This concentration of temples demonstrates that, in addition to its importance as a quarry, Gebel el Silsila must have also been a place of reference at a religious level. Nevertheless, many of these temples are mutilated and in ruins because their blocks were reused in various periods, especially during the Amarna Period under the reign of Akhenaten. These are the most outstanding.

Gebel silsila

What to See in Gebel Silsila

The main attractions in Gebel Silsila are located near its banks, particularly on the western side. They are religious structures carved into the rock, with a speos typology, which preserves fascinating decorative and structural elements. Their location next to the river enhances their beauty, and they remain illuminated at night, adding to their charm for those on boats that navigate or dock here after sunset.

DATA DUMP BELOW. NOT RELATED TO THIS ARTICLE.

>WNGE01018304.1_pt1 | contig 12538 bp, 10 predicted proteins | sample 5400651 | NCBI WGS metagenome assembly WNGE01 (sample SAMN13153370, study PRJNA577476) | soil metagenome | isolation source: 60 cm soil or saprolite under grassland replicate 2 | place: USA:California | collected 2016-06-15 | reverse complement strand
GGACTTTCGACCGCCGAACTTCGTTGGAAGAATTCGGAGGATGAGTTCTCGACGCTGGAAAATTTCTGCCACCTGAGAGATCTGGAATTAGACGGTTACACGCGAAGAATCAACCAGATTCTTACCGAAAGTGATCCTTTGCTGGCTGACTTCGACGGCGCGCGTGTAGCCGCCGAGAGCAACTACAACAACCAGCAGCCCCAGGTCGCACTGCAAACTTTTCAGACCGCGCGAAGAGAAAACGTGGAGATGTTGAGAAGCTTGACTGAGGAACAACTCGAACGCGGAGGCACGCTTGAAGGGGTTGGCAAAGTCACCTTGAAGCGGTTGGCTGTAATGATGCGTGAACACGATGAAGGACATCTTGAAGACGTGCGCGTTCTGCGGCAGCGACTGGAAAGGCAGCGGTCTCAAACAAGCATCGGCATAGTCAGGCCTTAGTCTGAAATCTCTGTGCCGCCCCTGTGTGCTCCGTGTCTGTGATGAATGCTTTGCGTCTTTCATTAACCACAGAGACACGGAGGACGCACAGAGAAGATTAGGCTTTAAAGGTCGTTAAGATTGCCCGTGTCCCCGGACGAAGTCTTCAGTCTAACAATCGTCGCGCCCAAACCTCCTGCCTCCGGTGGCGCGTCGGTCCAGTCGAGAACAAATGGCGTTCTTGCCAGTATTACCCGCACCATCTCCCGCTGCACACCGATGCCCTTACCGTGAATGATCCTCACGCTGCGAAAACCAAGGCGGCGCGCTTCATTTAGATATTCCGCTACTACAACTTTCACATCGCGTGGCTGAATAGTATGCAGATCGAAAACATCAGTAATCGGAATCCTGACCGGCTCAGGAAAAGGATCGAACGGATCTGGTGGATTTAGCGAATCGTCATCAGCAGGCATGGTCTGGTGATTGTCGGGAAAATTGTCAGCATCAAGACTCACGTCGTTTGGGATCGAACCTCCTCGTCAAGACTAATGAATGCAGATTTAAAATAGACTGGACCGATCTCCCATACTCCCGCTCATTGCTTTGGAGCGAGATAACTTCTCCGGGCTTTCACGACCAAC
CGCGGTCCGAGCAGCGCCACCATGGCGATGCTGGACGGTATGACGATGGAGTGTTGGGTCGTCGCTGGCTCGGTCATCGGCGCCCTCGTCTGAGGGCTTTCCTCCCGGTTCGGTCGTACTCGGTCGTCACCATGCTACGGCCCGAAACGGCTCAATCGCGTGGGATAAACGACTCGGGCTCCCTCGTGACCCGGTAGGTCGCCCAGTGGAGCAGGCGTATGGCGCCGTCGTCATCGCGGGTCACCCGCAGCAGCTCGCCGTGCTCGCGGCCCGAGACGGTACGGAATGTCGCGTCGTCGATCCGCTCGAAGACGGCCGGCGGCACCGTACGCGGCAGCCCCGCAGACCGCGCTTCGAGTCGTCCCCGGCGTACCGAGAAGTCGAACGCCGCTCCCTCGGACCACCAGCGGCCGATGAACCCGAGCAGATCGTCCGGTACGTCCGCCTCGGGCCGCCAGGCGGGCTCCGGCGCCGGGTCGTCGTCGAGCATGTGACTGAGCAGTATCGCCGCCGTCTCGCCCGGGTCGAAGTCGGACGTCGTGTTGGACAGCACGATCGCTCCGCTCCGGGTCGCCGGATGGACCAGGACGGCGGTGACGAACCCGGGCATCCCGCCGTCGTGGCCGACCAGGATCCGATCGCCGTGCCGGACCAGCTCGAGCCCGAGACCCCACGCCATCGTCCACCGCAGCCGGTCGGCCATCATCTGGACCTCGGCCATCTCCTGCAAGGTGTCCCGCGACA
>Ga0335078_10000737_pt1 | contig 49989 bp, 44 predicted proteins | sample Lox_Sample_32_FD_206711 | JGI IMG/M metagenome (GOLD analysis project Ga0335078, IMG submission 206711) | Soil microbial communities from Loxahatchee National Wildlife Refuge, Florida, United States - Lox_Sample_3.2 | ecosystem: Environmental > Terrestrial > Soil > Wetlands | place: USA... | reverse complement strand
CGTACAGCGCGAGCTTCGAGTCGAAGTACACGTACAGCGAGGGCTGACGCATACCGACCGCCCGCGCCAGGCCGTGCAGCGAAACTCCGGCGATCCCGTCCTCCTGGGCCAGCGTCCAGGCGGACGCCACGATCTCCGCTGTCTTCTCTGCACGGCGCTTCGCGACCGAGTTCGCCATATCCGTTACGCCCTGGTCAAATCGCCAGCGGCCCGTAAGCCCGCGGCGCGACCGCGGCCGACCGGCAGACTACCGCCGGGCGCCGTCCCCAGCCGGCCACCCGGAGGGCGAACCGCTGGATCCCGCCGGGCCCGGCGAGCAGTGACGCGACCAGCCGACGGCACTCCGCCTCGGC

This concentration of temples suggests that, besides being an important quarry, Gebel el Silsila must also have been a significant religious site. Unfortunately, many of these temples are now in ruins because their blocks were reused in various periods, especially during the Amarna Period under the reign of Akhenaten. Nonetheless, these temples still offer a captivating glimpse into ancient Egyptian religious life.

Temple of Horemheb

Located on the western bank and built during the reign of this pharaoh of the 18th Dynasty, the Temple of Horemheb is probably the most interesting structure in Gebel el Silsila. Dedicated to several deities, its decoration includes scenes of monarchs making offerings to the gods, both inside and outside. It is also the largest construction in Gebel el Silsila and features two notable chapels within its structure: the chapel of Panehesy and the chapel of Paser.